I should also perhaps note that the first few months of my stay in Germany were in Berlin, just before the start of my voluntary service and this gave me the chance to explore Germany’s capital in a depressurised environment, being able to immerse myself in the culture, language and history of Germany before I moved to Hamburg and started my volunteering at Neuengamme and Solidarische Hilfe im Alter (SoliHilfe).

The year gave me the opportunity to get to know the city of Hamburg and surrounding region in a meaningful way. Working at both Neuengamme/SoliHilfe meant that I was able to look at the city from more than one angle, hearing about the history and culture of Hamburg from people of all ages and backgrounds. Throughout the year I was also able to visit the surrounding area visiting several other places in Northern Germany with a connection to my work, for example: Kaltenkirchen, Wöbbelin, Bergen-Belsen, Schwerin, and Ludwigslust. Becoming acquainted with the wider region was deeply important to understanding both the history and culture of the city of Hamburg.

In May I had the opportunity to participate in the Jugendbegegnung des deutschen Bundestages in Berlin. This allowed me to expand my view of Germany, speaking to those living and working across the country, as well as gaining an insight into the wider German political system (something I was able to compare with my own experience of visiting the British Parliament). The theme of the Jugendbegegnung was the Wannsee Conference and during the four days I was there I was able to explore this history in a fair level of depth with other young people, looking at the minutes, researching the participants and visiting the site. The participants were all involved in remembrance in some way and therefore this experience was also important in the sense that I was able to explore the German remembrance culture in a new way and with new people.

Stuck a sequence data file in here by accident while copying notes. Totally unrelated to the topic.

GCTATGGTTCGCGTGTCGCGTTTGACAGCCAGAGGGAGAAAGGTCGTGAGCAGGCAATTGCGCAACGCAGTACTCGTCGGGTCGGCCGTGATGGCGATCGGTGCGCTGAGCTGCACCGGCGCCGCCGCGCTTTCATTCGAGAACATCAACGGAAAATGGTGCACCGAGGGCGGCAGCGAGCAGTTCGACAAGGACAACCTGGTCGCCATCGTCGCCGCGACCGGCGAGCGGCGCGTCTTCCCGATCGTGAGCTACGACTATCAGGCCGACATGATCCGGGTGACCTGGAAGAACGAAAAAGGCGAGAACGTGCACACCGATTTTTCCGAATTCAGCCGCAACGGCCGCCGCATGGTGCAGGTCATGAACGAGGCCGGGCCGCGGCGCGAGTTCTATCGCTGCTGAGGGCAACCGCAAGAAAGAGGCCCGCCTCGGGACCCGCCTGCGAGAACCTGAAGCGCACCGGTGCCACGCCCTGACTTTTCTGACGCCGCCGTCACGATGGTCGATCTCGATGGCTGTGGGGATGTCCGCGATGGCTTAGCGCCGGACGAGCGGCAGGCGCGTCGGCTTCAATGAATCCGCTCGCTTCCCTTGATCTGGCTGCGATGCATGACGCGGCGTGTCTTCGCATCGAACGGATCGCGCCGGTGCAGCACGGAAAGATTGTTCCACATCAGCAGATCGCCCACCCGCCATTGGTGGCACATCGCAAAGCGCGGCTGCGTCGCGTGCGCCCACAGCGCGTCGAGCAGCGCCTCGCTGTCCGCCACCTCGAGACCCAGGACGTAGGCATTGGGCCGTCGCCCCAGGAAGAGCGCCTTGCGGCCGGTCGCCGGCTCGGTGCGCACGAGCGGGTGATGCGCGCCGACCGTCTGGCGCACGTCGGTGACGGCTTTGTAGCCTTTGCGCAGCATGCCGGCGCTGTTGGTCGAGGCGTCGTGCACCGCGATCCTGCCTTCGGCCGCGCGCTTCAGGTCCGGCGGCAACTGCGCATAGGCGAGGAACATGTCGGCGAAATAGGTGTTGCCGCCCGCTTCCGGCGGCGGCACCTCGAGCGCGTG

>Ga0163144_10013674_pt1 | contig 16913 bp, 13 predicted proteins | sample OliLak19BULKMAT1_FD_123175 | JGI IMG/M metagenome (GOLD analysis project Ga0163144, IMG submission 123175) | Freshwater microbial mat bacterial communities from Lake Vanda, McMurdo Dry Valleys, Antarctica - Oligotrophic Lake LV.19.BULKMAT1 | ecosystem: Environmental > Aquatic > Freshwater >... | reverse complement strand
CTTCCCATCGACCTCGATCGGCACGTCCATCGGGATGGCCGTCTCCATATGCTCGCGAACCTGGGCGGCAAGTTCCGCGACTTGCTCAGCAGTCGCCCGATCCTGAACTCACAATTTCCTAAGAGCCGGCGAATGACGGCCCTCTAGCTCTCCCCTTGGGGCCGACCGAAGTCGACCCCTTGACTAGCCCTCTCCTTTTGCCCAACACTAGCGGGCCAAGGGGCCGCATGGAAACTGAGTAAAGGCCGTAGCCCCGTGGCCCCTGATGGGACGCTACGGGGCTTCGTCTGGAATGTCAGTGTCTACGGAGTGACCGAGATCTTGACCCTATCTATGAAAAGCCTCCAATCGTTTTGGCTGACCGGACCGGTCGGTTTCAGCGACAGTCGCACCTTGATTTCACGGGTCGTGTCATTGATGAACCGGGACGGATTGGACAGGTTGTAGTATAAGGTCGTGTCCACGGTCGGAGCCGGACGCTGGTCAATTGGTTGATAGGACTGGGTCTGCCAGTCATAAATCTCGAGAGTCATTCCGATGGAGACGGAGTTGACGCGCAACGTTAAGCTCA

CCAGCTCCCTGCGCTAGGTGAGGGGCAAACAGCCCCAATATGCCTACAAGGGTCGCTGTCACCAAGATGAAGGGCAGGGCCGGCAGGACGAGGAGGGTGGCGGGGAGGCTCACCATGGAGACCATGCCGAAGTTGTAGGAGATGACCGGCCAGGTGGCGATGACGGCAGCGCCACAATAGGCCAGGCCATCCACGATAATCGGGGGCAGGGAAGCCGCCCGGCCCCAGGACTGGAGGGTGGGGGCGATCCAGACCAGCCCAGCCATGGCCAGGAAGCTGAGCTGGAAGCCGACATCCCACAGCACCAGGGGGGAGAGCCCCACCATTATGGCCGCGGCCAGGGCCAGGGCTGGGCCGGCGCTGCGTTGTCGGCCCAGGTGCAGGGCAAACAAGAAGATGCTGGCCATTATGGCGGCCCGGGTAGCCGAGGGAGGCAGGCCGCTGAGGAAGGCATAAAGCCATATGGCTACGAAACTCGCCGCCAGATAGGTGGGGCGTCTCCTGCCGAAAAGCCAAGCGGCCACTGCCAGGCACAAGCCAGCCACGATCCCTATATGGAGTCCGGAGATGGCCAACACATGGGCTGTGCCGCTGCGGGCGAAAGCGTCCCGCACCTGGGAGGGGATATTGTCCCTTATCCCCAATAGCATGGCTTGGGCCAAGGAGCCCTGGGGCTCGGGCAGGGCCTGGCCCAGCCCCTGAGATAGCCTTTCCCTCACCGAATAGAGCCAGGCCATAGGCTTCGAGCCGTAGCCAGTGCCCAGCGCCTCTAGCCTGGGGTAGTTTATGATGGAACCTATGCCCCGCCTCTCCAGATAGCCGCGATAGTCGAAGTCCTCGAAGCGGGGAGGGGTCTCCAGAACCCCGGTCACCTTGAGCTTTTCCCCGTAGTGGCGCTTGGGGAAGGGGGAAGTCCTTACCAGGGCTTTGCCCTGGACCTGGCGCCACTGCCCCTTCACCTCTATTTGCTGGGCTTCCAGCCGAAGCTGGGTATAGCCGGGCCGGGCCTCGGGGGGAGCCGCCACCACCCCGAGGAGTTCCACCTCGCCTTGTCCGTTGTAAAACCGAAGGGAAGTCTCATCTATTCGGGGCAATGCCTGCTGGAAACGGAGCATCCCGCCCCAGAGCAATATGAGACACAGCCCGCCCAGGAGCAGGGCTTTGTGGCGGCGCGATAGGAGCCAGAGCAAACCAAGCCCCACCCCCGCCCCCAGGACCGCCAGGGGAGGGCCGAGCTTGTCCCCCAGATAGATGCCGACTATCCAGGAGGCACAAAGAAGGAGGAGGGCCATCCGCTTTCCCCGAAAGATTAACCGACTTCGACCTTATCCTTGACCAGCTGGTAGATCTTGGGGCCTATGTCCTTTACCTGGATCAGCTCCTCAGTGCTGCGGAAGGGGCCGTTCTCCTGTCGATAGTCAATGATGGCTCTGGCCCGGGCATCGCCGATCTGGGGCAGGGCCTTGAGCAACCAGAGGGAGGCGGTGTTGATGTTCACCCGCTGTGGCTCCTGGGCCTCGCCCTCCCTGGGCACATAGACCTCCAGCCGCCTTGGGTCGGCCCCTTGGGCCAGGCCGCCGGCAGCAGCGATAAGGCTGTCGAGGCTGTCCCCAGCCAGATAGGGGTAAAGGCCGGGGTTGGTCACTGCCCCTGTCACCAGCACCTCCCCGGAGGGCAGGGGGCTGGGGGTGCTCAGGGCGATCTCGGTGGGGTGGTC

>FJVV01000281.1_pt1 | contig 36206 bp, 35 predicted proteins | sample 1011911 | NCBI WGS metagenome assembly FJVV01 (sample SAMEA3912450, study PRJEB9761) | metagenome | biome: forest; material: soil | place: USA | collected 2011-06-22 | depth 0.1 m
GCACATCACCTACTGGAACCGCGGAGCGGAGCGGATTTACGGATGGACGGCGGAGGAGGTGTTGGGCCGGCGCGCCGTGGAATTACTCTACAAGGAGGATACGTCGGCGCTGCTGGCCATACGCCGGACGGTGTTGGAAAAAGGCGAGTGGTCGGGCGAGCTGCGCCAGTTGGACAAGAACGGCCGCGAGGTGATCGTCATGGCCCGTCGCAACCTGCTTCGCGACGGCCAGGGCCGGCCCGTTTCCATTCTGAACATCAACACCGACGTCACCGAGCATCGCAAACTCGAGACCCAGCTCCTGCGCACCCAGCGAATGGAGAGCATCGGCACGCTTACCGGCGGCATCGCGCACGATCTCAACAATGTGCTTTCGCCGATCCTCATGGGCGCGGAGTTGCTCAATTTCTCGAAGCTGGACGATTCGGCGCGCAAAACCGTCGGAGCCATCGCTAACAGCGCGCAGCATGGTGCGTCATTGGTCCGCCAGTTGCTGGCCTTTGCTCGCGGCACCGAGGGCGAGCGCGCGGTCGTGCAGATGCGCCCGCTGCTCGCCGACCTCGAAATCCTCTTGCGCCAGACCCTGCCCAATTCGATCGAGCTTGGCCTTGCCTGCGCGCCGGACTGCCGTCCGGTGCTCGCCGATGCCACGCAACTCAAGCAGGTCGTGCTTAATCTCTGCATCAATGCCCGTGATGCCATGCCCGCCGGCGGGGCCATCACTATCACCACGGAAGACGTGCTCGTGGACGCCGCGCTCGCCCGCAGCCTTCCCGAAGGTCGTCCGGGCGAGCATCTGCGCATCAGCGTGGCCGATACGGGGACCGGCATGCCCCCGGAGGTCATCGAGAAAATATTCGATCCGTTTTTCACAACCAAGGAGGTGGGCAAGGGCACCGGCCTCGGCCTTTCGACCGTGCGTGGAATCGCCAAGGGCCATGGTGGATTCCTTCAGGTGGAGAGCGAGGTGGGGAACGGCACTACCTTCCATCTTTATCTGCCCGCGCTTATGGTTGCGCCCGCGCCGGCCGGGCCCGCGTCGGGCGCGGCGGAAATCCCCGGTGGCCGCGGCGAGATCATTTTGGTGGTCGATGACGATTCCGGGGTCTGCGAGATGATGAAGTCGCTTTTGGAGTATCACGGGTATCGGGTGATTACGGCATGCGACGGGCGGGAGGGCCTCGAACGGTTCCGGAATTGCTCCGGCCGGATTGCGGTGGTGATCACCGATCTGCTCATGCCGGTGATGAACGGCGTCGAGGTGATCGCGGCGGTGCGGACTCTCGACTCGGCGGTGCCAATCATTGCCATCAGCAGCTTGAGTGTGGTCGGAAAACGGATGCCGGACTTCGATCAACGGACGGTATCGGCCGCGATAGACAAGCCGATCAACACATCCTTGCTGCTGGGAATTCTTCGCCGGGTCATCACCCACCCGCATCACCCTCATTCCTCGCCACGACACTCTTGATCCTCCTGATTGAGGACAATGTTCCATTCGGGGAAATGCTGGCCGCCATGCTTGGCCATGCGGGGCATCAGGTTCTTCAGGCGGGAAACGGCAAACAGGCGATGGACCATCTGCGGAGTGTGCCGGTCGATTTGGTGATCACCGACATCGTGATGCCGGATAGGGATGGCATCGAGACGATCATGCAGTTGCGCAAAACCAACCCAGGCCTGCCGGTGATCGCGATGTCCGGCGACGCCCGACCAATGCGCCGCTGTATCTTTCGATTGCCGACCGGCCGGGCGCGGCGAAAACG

Throughout the year it was hard not to notice the presence of history in my daily life and therefore it is hard to pick out one single moment in which the presence of history was particularly clear. One can point to several moments, such as the memorial events I was able to be a part of at which survivors and their relatives were present, as well as the contact I have had with those persecuted during National Socialism as part of my work with SoliHilfe. But this was also the case in more random encounters, such as the time I interviewed an American visitor who was visiting the memorial as part of an excursion while she was on a cruise ship. During our conversation she mentioned that the place was especially meaningful to her as she had worked as a nurse and had personally cared for former concentration camp prisoners. This was just one of several coincidental encounters in which the presence and effect of history became especially real for me in a way in which I wouldn’t have expected.

The future  

I believe I have grown both practically and personally in the course of the year. Practically, in the language skills I have developed, the new skills I have learned (TikTok, video editing etc.) as well as dealing with all sorts of new paper work. Generally, in my deepened knowledge of history and the way in which I have been enriched by encounters with a wide range of people in the course of my voluntary service. I will hopefully be able to take these practical skills with me and be able to apply them in the future but I am also sure that I will take the experiences I have had in both of the projects and the encounters with people I have met along the way with me as well.